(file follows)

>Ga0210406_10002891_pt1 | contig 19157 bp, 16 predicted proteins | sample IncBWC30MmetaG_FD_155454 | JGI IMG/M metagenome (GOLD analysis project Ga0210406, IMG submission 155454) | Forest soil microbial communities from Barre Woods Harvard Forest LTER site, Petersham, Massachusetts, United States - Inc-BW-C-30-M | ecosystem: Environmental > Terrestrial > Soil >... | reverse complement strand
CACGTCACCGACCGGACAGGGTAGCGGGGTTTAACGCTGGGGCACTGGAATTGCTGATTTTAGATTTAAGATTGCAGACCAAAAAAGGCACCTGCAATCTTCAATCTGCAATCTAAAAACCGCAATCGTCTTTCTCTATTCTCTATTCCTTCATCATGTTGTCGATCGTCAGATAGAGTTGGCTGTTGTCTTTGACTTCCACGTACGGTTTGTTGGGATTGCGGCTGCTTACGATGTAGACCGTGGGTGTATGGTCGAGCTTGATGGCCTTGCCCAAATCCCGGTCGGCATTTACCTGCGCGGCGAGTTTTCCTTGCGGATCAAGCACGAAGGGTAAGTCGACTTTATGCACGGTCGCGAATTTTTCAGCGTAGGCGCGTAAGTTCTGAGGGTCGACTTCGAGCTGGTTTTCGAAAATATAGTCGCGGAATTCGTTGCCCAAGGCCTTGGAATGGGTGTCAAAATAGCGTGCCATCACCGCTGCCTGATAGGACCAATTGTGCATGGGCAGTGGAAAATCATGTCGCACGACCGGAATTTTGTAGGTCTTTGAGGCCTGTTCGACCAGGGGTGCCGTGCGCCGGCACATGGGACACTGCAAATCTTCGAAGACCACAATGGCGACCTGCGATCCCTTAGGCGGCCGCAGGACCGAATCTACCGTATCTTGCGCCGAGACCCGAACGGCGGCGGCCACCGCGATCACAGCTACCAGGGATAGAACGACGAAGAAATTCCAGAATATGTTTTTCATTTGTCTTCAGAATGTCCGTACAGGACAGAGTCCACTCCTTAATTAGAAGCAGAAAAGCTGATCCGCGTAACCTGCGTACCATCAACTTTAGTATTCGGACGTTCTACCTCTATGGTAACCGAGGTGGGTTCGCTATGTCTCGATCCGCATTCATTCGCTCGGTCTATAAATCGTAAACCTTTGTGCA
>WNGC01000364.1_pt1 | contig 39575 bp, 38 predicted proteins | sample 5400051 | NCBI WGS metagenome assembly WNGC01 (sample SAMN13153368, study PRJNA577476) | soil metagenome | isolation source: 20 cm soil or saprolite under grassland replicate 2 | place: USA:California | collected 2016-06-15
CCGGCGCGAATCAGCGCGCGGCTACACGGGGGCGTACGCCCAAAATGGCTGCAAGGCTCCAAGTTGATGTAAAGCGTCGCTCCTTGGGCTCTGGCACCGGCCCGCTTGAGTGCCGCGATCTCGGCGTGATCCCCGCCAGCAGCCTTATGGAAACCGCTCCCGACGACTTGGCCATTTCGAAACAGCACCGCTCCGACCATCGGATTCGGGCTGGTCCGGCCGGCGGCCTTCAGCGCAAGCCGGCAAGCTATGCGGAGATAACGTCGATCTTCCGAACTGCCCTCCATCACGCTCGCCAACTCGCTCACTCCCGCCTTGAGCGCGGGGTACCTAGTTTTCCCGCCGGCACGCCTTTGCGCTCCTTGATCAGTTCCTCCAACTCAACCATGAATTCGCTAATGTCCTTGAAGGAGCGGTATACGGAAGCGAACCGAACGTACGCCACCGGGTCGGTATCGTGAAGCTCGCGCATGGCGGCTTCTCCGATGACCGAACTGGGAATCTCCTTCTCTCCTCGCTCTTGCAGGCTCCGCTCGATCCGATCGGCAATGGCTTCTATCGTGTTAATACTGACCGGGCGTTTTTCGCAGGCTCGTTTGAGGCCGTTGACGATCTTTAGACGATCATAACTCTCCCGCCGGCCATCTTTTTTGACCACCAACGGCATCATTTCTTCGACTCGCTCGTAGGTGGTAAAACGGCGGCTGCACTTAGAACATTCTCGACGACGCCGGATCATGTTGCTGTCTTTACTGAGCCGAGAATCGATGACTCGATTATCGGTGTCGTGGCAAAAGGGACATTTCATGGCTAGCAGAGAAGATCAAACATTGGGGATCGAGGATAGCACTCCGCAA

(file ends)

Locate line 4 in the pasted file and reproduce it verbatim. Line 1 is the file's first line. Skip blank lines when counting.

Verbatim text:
CCGGCGCGAATCAGCGCGCGGCTACACGGGGGCGTACGCCCAAAATGGCTGCAAGGCTCCAAGTTGATGTAAAGCGTCGCTCCTTGGGCTCTGGCACCGGCCCGCTTGAGTGCCGCGATCTCGGCGTGATCCCCGCCAGCAGCCTTATGGAAACCGCTCCCGACGACTTGGCCATTTCGAAACAGCACCGCTCCGACCATCGGATTCGGGCTGGTCCGGCCGGCGGCCTTCAGCGCAAGCCGGCAAGCTATGCGGAGATAACGTCGATCTTCCGAACTGCCCTCCATCACGCTCGCCAACTCGCTCACTCCCGCCTTGAGCGCGGGGTACCTAGTTTTCCCGCCGGCACGCCTTTGCGCTCCTTGATCAGTTCCTCCAACTCAACCATGAATTCGCTAATGTCCTTGAAGGAGCGGTATACGGAAGCGAACCGAACGTACGCCACCGGGTCGGTATCGTGAAGCTCGCGCATGGCGGCTTCTCCGATGACCGAACTGGGAATCTCCTTCTCTCCTCGCTCTTGCAGGCTCCGCTCGATCCGATCGGCAATGGCTTCTATCGTGTTAATACTGACCGGGCGTTTTTCGCAGGCTCGTTTGAGGCCGTTGACGATCTTTAGACGATCATAACTCTCCCGCCGGCCATCTTTTTTGACCACCAACGGCATCATTTCTTCGACTCGCTCGTAGGTGGTAAAACGGCGGCTGCACTTAGAACATTCTCGACGACGCCGGATCATGTTGCTGTCTTTACTGAGCCGAGAATCGATGACTCGATTATCGGTGTCGTGGCAAAAGGGACATTTCATGGCTAGCAGAGAAGATCAAACATTGGGGATCGAGGATAGCACTCCGCAA